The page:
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Mannil M et al, 2018: Three dimensional texture analysis with machine learning provides incremental predictive information for successful shock wave lithotripsy in patients with kidney stones.

Mannil M, von Spiczak J, Hermanns T, Poyet C, Alkadhi H, Fankhauser CD.
Institute of Diagnostic and Interventional Radiology and Department of Urology (TH, CP, CDF), University Hospital Zurich, University of Zurich, Switzerland.

Abstract

PURPOSE: To determine the predictive value of three-dimensional texture analysis (3D-TA) in computed tomography (CT) images for successful shock wave lithotripsy (SWL) in patients with kidney stones. MATERIAL AND METHODS: Patients with pre and postoperative CT scans, previously untreated kidney stones and a stone diameter of 5-20 mm were included. A total of 224 3D-TA features of each kidney stone, including the attenuation measured in Hounsfield Units (HU), and the clinical variables body mass index (BMI), initial stone size, and skin-to-stone distance (SSD) were analyzed using five commonly used machine learning models. The data set was split in a ratio of 2/3 for model derivation and 1/3 for validation. Machine learning-based predictions for SWL success in the validation cohort were evaluated calculating sensitivity, specificity, and the area-under-the-curve (AUC).
RESULTS: For SWL success the three clinical variables BMI, initial stone size and SSD showed AUCs of 0.68, 0.58 and 0.63 respectively, but no predictive value for HU was found. A RandomForest classifier using three 3D-TA features had an AUC of 0.79. By combining these three 3D-TA features with clinical variables, the discriminatory accuracy improved further with an AUC of 0.85 for 3D-TA features and SSD, an AUC of 0.8 for 3D-TA features and BMI and an AUC of 0.81 for 3D-TA and stone size.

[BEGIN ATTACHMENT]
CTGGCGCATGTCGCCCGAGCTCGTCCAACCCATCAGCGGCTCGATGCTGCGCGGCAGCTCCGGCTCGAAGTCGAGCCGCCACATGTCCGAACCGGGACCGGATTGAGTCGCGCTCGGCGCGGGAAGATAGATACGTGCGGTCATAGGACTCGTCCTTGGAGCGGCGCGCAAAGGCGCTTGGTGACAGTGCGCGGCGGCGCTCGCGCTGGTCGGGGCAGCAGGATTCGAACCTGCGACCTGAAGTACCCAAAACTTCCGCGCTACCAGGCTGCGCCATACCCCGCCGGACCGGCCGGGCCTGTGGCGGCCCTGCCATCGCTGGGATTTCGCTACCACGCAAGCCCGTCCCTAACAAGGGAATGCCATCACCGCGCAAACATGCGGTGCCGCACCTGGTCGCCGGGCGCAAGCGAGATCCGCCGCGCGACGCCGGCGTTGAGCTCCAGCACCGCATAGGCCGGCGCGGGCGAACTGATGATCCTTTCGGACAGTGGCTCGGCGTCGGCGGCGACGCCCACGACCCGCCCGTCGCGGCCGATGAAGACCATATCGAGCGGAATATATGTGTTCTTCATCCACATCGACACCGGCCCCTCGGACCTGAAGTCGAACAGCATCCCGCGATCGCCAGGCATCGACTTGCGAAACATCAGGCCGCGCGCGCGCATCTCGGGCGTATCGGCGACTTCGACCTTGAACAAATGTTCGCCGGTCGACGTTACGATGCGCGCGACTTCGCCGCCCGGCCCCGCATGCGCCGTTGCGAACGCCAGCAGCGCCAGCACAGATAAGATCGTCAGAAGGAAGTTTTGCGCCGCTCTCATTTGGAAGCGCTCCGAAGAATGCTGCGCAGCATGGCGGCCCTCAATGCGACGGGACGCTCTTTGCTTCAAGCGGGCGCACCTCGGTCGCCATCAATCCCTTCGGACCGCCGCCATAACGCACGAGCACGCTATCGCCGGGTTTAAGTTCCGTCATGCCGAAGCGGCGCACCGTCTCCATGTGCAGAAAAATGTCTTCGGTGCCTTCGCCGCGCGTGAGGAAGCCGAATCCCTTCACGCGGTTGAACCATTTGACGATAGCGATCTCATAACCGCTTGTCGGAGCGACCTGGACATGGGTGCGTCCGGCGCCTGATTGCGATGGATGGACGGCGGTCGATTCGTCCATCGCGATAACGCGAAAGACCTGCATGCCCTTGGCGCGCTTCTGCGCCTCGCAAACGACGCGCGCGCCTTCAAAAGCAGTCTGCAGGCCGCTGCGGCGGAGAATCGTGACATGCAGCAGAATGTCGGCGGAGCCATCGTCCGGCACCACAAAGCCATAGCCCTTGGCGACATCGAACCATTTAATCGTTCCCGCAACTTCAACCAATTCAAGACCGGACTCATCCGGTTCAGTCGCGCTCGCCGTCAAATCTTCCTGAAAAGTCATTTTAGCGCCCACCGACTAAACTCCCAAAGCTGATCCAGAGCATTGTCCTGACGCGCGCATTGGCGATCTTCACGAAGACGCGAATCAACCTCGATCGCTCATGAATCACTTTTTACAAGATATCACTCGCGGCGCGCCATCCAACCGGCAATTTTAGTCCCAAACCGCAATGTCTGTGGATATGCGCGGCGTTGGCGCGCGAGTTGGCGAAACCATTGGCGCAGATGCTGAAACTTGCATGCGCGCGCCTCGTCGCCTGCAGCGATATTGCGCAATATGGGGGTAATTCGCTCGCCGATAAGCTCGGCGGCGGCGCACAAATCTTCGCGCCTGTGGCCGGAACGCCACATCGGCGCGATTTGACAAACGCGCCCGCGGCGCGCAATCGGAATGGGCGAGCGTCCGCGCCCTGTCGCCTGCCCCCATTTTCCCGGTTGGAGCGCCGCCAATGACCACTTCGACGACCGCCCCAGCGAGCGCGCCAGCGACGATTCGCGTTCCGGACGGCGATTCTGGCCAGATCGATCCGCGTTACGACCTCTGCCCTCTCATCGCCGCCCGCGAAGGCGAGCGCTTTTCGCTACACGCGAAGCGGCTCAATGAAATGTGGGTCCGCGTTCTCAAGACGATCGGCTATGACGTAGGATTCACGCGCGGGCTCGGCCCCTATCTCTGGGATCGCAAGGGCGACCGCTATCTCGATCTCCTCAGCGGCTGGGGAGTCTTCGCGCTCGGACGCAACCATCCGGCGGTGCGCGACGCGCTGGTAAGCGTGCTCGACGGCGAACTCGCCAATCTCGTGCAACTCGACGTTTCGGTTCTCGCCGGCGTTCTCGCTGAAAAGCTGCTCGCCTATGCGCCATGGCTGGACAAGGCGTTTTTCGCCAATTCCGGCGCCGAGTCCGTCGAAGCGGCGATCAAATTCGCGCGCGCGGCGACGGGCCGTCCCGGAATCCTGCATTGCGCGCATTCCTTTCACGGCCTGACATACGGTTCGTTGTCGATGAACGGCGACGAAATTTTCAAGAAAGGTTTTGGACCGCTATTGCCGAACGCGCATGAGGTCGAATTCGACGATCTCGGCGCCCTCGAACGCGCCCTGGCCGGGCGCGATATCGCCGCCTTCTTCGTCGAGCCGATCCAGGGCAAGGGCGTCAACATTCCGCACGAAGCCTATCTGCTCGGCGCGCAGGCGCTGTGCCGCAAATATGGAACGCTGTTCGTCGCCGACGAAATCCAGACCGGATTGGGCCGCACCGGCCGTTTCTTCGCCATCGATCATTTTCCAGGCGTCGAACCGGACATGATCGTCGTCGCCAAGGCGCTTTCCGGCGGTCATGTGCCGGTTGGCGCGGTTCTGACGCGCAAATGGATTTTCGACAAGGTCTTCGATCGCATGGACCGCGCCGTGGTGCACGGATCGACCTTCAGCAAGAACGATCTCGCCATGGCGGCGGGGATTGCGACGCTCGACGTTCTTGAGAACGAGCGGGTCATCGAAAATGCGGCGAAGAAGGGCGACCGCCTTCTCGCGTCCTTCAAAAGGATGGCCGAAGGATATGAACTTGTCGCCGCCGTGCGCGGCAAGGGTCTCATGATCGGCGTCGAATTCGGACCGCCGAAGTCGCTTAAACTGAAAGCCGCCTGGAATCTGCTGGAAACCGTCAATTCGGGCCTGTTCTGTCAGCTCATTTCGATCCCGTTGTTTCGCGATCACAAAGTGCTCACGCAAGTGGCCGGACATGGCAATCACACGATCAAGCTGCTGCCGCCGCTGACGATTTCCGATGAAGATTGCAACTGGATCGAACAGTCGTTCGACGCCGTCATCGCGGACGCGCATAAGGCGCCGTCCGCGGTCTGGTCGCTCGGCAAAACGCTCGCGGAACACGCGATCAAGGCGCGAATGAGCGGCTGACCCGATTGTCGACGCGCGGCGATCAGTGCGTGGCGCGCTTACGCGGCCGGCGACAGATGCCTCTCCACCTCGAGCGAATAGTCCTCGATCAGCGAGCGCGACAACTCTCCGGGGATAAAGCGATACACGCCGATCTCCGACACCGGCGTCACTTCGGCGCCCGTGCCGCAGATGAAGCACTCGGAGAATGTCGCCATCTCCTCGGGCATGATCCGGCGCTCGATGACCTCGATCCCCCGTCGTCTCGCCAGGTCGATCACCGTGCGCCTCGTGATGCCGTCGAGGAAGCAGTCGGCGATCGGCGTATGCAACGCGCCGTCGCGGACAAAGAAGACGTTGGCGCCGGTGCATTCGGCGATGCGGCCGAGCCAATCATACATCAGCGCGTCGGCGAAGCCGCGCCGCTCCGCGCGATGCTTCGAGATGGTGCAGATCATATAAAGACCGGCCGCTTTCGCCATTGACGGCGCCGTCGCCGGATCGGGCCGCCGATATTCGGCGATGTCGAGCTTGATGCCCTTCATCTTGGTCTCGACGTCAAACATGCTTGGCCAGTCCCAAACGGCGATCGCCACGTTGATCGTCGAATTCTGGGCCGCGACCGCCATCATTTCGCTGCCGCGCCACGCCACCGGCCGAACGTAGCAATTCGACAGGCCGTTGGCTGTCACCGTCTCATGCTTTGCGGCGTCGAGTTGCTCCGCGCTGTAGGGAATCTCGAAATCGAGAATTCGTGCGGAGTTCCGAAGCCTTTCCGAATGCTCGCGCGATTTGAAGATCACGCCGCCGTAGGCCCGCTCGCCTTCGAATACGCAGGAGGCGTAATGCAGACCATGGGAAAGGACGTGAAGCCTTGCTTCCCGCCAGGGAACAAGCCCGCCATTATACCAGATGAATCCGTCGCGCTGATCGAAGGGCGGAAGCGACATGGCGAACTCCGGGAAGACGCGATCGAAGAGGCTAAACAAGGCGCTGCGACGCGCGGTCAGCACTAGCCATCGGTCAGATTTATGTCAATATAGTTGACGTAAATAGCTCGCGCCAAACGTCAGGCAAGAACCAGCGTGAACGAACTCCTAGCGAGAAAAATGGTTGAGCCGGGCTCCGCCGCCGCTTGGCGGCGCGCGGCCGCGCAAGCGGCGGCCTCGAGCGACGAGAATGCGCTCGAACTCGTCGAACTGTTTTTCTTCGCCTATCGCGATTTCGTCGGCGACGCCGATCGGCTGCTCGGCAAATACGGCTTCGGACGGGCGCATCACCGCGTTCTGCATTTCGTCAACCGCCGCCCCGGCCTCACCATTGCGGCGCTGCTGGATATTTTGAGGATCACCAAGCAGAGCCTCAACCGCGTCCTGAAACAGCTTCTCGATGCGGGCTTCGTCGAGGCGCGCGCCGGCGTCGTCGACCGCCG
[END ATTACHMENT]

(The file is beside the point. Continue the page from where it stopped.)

CONCLUSION: This preliminary study indicates that the clinical variables BMI, initial stone size and SSD show limited value for predicting SWL success, while the HU values of stones were not predictive. Selected 3D-TA features identified by machine learning provided incremental accuracy for predicting the success to SWL.

J Urol. 2018 Apr 16. pii: S0022-5347(18)42986-2. doi: 10.1016/j.juro.2018.04.059. [Epub ahead of print]

 

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Comments 1

Hans-Göran Tiselius on Thursday, 08 November 2018 12:12

In view of the advantage of predicting the outcome of SWL, this report is of great interest.

With an advanced 3D-texture analysis combined with state-of-the-art artificial learning, the authors for the first time showed how this method might be used for prediction of stone disintegration.

The basic conclusion was that stone density in terms of HU is not predictive for SWL-success, whereas limited use was noted for BMI, stone size and SSD (skin-to-stone distance).

Although the 3D-TA method can increase the predictive accuracy of SWL success, the procedure is advanced and requires both special expertise and equipment. Hopefully the method can be of clinical value in the future, but today it is mainly of theoretical interest as a development project, at least in the eyes of the reviewer who not fully understands the details of this technology.

In view of the advantage of predicting the outcome of SWL, this report is of great interest. With an advanced 3D-texture analysis combined with state-of-the-art artificial learning, the authors for the first time showed how this method might be used for prediction of stone disintegration. The basic conclusion was that stone density in terms of HU is not predictive for SWL-success, whereas limited use was noted for BMI, stone size and SSD (skin-to-stone distance). Although the 3D-TA method can increase the predictive accuracy of SWL success, the procedure is advanced and requires both special expertise and equipment. Hopefully the method can be of clinical value in the future, but today it is mainly of theoretical interest as a development project, at least in the eyes of the reviewer who not fully understands the details of this technology.
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